Eugène Roy

Roy Eugene 15 Airs En Duos Tp303

15 Airs en Duos
Tirés de la Méthode de Trompette
for 2 trumpets

Roy Eugene 4 Airs De Bravoure Tp304

4 Airs de Bravoure
for trumpet and piano

Eugène Roy (1790-1827)

Roy was Professeur, flageolet virtuoso and the author of numerous instrumental tutors and arrangements, but very little was known about him up to now. As a consequence of  the latest research based on new sources, including 30 further publications by Roy himself as well as a dozen articles dedicated to him, it is now possible to reconstruct a biography.

Part of Roy’s biographical dates are provided by an obituary from 1828. There he was said to have been born in Lons-le-Saunier in the French Jura. Since he was designated there as a jeune musicien [i. e. a young musician], I would propose 1790 as an approximate birth date. Presumably after having completed his compulsory military service, Roy was active in Lyon where he lived at Rue Tupin 157. Around 1819 he settled down in Paris, where he produced several publications au goût du jour [after the fashion of the day], as some of them are subtitled, for various publishers. There from he undertook various concert tours as a performer on the flageolet. The obituary states that he died in 1827 in Marseilles (France).

That Roy was not an unknown musician, but indeed was well-known and fashionably popular during his time, can be shown by an advertisement concerning arrangements written by one of his students: On reconnaît, à la grâce et à la facilité avec laquelle ces ouvertures sont arrangées, que M. Émile Delaigne est élève de M. Eugène Roy, un de nos professeurs les plus connus et les plus à la mode. [The reader will recognize, by the elegance and ease with which these overtures are arranged, that Mr. Émile Delaigne is a pupil of Mr. Eugène Roy, one of our best-known and most popular professors.]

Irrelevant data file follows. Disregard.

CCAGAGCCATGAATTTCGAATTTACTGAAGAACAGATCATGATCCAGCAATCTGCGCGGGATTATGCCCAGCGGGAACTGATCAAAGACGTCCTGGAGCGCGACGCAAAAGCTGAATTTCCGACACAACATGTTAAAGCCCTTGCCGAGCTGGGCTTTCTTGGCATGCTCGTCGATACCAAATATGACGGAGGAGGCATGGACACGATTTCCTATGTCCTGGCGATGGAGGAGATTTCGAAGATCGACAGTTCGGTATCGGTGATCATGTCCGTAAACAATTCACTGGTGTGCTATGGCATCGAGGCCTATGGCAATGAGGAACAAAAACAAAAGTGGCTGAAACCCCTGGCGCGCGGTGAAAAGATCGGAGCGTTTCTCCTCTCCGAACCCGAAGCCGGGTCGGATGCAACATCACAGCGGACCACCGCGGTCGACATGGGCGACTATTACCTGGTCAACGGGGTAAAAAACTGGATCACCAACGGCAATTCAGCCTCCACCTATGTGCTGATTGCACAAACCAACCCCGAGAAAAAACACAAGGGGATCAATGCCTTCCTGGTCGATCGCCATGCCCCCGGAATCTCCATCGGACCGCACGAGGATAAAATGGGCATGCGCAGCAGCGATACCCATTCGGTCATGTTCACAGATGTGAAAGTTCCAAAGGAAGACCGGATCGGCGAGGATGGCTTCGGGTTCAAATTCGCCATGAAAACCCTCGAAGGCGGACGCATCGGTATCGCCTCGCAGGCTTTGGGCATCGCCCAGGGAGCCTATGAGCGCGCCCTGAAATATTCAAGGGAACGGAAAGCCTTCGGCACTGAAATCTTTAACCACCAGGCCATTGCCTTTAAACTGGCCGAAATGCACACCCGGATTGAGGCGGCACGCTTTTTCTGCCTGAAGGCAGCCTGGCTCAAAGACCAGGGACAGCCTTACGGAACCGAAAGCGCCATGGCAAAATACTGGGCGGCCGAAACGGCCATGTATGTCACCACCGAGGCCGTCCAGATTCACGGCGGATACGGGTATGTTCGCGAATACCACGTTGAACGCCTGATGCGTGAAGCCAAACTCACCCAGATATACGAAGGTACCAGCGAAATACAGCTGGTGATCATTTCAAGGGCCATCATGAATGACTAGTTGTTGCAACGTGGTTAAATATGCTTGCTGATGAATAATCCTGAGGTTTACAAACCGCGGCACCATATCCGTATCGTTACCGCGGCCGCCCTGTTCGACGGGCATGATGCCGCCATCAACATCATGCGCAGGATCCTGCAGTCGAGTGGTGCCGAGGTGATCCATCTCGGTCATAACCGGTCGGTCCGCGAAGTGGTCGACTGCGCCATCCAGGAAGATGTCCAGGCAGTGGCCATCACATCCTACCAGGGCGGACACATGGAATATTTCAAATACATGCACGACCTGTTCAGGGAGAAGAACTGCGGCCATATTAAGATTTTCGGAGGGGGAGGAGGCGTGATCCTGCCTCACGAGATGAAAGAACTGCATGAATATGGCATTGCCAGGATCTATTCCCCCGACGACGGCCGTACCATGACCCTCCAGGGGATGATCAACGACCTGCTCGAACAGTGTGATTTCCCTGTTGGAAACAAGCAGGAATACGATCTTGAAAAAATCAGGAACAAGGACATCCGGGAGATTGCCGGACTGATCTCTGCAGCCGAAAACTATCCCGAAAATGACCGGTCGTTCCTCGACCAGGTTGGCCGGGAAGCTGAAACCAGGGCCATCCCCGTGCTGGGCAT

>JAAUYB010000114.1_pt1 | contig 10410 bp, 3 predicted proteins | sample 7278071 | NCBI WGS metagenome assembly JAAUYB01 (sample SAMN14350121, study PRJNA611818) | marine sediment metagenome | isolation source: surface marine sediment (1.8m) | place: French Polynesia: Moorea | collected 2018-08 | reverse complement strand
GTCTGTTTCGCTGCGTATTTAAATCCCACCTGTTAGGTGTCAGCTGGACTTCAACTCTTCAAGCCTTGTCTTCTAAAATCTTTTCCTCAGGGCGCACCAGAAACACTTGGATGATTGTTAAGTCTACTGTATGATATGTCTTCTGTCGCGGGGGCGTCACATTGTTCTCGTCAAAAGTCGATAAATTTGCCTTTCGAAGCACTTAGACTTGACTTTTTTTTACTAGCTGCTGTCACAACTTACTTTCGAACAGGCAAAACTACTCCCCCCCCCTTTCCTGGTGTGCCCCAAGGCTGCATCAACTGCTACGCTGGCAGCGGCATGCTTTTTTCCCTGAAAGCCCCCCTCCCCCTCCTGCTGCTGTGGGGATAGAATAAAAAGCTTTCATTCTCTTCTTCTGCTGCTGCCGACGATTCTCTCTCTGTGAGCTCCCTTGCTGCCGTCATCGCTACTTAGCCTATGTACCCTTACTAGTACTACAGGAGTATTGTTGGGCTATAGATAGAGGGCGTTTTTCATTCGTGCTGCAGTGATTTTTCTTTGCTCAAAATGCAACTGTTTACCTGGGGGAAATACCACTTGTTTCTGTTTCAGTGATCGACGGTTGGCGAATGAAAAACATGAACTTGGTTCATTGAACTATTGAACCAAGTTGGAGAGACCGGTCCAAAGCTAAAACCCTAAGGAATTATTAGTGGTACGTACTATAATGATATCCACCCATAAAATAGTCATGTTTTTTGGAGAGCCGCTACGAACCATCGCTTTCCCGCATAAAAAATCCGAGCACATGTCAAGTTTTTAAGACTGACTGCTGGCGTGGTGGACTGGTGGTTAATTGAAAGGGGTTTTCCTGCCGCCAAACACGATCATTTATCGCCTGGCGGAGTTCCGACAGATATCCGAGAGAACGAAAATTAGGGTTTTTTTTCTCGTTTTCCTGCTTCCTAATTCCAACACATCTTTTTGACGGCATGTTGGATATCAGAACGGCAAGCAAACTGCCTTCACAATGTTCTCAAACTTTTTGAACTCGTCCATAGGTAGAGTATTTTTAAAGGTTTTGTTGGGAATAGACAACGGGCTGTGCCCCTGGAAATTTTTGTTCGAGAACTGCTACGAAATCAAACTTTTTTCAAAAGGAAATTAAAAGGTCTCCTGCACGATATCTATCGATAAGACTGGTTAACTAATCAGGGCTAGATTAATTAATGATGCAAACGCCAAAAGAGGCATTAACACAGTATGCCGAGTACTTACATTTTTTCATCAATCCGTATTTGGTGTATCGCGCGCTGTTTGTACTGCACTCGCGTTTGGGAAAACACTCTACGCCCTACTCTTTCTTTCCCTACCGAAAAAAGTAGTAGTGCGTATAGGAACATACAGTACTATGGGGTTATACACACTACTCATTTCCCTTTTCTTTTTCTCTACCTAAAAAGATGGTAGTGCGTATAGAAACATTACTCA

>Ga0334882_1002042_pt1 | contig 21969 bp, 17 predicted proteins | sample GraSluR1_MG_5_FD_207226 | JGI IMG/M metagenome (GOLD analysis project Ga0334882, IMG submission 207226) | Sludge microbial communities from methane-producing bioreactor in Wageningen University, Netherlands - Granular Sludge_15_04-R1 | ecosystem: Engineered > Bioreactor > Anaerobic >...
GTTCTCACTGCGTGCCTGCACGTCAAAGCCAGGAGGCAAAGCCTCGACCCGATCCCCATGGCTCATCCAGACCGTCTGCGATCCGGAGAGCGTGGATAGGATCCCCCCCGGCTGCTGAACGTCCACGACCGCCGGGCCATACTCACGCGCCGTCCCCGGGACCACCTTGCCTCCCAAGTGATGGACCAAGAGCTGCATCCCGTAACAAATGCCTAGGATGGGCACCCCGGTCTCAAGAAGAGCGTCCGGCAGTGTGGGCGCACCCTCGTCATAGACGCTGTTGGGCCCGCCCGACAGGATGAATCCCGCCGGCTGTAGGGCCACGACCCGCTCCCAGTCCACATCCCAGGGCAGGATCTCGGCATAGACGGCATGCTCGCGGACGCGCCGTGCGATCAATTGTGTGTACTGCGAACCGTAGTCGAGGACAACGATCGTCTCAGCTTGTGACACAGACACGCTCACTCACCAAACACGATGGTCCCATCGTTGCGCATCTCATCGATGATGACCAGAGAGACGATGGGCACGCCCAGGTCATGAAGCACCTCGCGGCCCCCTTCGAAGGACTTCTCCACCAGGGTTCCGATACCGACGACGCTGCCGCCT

The list of Roy’s publications is long. Most of these books are similar to his trumpet method presented here in facsimile, as far as the print, the size and the number of pages are concerned.  Many of them are tutors and arrangements for the flageolet, others are for piano, violin, flute, clarinet, trumpet, horn and guitar. In accordance with conventions of that time, none of these publications are dated, but the numbers on the engraving plates allows us to date them all between 1813 and 1827.

In 1824, Roy performed in Stuttgart in the presence of Wilhelm I, King of Württemberg, but without any apparent success: “Mr. Böhm from Vienna (violinist), Mr. Maas from Mannheim (oboist) and a certain Mr. Le Roy from Paris on the flageolet performed in the king’s chamber music concerts; the two first ones with, but the last one without any applause” (Breitkopf, AMZ, 367). After the concert given on the 9th of April in Strassburg, we find two comments. Both underline his echo playing on the flageolet as unique of its kind.

A final source regarding Eugène Roy comes from the Biographie Universelle by the renowned scholar François Joseph Fétis (1884). Until now, it was the only known source of information, but unfortunately it creates more confusion than clarity. Fétis presents thousands of musicians and he also confirms most of what we know about Roy: he served in several military regiments and was second chef d’orchestre des bals champêtres de Tivoli. It is also confirmed that the popular and opera songs arranged by Roy were published by most of the Parisian publishers and that many of his books were also published in German. However, Fétis additionally states that Roy’s name was in fact Leroy and that he died in 1816. That these are both false assertions is not really a surprise, since we know from Wangermée (Fétis, 1093) that Fétis occasionally replaced incomplete information with plausible documents that he himself created.